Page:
2) Understanding the onset of hot streaks across artistic, cultural, and scientific careers (Nature)
When will an artist peak? Most creatives are known for their ‘hot streaks’ – a period of high-impact works clustered together in close succession. Examples include Vincent Van Gogh from 1888 to 1890, Alfred Hitchcock from 1958 to 1963, and John B. Fenn from 1985 to 2002. Researchers at Northwestern University used image recognition algorithms to analyze 800,000 artworks from more than 2,000 artists to uncover how to nurture and identify talent.
3) Computer vision and deep learning provide new ways to detect cyber threats (VentureBeat)
Image classifiers can do much more than identify cats and dogs. Cybersecurity and AI researchers are using these tools to uncover malicious websites and documents through pattern recognition. Progress in machine learning will provide scientists with new tools to creatively address cybersecurity challenges.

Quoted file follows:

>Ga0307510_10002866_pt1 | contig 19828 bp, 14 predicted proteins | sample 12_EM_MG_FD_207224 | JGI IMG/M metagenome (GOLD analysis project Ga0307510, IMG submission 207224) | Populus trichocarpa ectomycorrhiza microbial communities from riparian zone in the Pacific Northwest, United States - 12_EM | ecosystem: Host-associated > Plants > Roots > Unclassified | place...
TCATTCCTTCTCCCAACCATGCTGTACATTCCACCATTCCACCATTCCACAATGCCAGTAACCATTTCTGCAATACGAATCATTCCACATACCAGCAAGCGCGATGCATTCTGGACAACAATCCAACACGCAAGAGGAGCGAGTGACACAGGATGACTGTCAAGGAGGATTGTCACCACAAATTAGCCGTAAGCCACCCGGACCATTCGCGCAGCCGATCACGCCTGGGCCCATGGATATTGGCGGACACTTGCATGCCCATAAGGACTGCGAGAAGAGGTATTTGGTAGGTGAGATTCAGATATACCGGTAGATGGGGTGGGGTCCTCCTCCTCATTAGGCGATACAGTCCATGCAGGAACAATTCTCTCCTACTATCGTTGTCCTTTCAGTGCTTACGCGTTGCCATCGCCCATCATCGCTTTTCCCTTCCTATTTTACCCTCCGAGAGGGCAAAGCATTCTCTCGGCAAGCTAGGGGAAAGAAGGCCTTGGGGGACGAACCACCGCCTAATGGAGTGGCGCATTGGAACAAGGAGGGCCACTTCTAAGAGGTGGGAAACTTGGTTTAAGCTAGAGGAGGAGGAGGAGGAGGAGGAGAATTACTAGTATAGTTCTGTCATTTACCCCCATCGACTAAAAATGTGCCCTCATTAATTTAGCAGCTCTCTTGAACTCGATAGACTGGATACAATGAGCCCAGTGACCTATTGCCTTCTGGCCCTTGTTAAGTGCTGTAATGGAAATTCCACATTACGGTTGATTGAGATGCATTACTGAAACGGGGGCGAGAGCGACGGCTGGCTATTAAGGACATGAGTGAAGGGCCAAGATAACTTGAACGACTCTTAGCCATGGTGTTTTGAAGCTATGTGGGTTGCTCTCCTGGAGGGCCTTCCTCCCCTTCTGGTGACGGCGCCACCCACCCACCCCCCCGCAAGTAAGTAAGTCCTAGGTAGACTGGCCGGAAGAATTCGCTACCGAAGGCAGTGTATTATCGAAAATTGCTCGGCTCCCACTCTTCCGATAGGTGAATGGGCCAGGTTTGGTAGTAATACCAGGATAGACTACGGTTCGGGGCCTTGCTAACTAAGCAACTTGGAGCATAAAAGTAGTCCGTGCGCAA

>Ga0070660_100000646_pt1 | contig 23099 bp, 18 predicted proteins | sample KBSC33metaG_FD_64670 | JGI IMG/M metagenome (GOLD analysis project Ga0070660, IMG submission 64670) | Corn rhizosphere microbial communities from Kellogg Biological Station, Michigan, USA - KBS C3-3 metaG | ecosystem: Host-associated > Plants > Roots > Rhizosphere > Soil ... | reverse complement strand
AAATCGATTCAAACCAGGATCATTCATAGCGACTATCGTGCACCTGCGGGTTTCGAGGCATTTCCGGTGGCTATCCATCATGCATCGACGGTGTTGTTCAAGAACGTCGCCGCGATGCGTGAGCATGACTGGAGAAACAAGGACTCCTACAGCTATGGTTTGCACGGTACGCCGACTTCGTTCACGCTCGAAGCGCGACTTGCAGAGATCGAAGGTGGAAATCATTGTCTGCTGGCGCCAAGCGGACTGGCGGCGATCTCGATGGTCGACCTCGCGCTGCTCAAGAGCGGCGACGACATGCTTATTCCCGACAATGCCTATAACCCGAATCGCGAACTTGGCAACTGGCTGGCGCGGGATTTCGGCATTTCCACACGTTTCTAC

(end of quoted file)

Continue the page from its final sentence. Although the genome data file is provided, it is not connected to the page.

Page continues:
4) Can sea slugs help make AI smarter? (Futurity/Purdue University)
For AI to get any smarter, it first needs to be as intelligent as one of the simplest creatures in the animal kingdom: the sea slug. Two main signs of intelligence that neuroscientists have learned from sea slugs are habituation and sensitization. Habituation would allow AI to ‘forget’ unneeded information (achieving more stability), while sensitization could help with retaining new and important information (enabling plasticity). The study can be read in full in the Proceedings of the National Academy of Sciences.
5) “Afghan women are capable of everything”: The country’s all-girls robotics team discuss an uncertain future (Rest of World)
“If I have the opportunity, or if the situation in Afghanistan gets more insecure, I will go to another country on a temporary basis and learn more about STEM and artificial intelligence, return to Afghanistan, and deliver what I have learned to the young and hardworking generation.”